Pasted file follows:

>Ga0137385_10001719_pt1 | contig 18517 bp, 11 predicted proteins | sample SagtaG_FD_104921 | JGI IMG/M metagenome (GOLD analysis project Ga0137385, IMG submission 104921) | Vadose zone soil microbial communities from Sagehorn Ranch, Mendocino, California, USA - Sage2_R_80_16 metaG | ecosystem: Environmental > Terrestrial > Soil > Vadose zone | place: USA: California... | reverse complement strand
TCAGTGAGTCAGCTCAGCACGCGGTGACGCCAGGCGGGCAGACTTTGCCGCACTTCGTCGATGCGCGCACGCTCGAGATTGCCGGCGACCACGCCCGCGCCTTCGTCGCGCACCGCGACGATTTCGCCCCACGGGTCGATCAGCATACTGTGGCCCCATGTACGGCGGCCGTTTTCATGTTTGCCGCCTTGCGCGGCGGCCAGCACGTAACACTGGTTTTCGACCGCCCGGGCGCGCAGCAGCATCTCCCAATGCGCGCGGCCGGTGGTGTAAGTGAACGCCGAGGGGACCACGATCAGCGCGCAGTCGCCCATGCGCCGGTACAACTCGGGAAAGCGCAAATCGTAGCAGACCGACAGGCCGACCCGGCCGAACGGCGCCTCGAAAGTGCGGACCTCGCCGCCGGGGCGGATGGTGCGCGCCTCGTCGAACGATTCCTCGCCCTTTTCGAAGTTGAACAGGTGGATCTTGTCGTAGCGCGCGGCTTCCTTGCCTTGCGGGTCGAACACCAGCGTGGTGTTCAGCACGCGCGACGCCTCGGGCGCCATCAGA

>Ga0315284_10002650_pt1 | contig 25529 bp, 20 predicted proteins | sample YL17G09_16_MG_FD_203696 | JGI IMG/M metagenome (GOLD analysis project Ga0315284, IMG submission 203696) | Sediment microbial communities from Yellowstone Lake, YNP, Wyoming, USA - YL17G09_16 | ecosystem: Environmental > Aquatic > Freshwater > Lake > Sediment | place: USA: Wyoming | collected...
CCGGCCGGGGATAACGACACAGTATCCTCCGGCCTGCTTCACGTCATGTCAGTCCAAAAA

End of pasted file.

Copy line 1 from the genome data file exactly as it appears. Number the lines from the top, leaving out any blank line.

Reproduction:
>Ga0137385_10001719_pt1 | contig 18517 bp, 11 predicted proteins | sample SagtaG_FD_104921 | JGI IMG/M metagenome (GOLD analysis project Ga0137385, IMG submission 104921) | Vadose zone soil microbial communities from Sagehorn Ranch, Mendocino, California, USA - Sage2_R_80_16 metaG | ecosystem: Environmental > Terrestrial > Soil > Vadose zone | place: USA: California... | reverse complement strand